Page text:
The Kaibab-Paiute Indian Lands is found along Kanab Creek in Northern Arizona, near the Utah border in the Arizona Strip. Kanab Creek runs through the Indian Land on its way to Snake Gulch and the Colorado River. The land also sits on the Markagunt Plateau north of the Grand Canyon National Park and Kaibab National Forest, making it one of the most remote Indian Lands in the state. In order to reach this area, you must take U.S. Highway 89 from the east through Jacob Lake and Fredonia. The Indian Land is in both Coconino and Mohave Counties. The tribe’s land contains 120,827 acres. Currently, the tribe has 200 members.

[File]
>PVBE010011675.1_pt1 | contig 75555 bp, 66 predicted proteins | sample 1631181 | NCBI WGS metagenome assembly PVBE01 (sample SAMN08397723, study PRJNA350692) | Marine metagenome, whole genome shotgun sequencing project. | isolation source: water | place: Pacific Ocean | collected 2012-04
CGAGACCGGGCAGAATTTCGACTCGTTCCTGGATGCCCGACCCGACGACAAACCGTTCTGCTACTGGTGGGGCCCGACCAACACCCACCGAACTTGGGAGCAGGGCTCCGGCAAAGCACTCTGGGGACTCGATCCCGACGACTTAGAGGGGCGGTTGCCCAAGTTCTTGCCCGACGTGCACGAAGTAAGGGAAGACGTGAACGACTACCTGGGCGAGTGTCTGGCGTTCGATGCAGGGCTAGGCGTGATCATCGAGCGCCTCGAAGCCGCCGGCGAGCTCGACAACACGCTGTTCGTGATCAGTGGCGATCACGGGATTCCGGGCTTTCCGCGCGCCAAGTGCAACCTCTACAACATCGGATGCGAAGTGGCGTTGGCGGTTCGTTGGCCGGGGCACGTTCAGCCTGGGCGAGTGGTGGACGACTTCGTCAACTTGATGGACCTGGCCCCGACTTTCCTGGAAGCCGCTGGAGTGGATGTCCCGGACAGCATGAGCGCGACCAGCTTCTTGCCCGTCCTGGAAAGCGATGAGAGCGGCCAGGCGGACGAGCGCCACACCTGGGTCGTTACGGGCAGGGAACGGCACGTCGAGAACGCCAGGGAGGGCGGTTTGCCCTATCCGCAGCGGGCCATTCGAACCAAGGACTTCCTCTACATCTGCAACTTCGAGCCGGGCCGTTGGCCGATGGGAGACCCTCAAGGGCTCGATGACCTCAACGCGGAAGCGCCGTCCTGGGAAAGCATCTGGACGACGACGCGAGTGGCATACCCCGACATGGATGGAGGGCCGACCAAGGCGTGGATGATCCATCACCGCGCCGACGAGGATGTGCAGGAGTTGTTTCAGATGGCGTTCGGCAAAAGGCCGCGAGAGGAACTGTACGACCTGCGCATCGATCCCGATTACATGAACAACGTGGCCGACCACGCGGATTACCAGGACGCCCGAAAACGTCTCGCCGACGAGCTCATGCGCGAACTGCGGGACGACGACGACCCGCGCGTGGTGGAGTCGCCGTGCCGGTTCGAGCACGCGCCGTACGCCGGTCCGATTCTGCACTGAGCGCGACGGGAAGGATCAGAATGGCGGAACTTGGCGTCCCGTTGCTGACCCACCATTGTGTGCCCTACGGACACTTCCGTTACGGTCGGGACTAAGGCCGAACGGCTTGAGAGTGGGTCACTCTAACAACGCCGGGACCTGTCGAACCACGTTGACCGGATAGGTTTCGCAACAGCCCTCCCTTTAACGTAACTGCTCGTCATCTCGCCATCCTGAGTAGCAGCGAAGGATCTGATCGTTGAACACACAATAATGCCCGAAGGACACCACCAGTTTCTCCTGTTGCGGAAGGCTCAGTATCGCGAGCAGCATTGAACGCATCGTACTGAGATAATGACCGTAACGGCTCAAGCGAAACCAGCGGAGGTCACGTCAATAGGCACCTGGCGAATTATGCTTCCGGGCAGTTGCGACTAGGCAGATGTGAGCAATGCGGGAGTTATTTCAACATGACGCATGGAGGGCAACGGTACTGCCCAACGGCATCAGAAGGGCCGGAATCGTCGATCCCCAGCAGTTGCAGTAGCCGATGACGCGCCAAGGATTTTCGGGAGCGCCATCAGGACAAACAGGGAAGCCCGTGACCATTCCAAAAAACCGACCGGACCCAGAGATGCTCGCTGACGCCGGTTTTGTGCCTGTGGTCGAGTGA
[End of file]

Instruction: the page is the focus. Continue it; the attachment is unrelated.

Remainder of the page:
The Kaibab-Paiute Indians are members of the Southern Paiute Nation, which is located in the southern Great Basin and San Juan-Colorado River drainage. Their language is Uto-Aztecan and English. The tribe has five villages, Kaibab, Steam Boat, Juniper Estates, Six-Mile and Red Hills.
Today, most of the members live in Kaibab. All of the villages live in a combination of the modern and traditional settings. The traditional ways are shown in language, celebrations, community organization, and values.
The Kaibab-Paiute Indians are known for their coiled basket called the “Wedding Basket.”
Pipe Springs National Monument began as two pools of water, which flow from the Sevier Fault on the Moccasin Terrace. Then in 1870, a group of Mormons discovered the springs and decided to build a community. They established a fort and named it Windsor Castle. The Kaibab-Paiute Indians never attacked the settlement. The area was designated a national monument in 1923.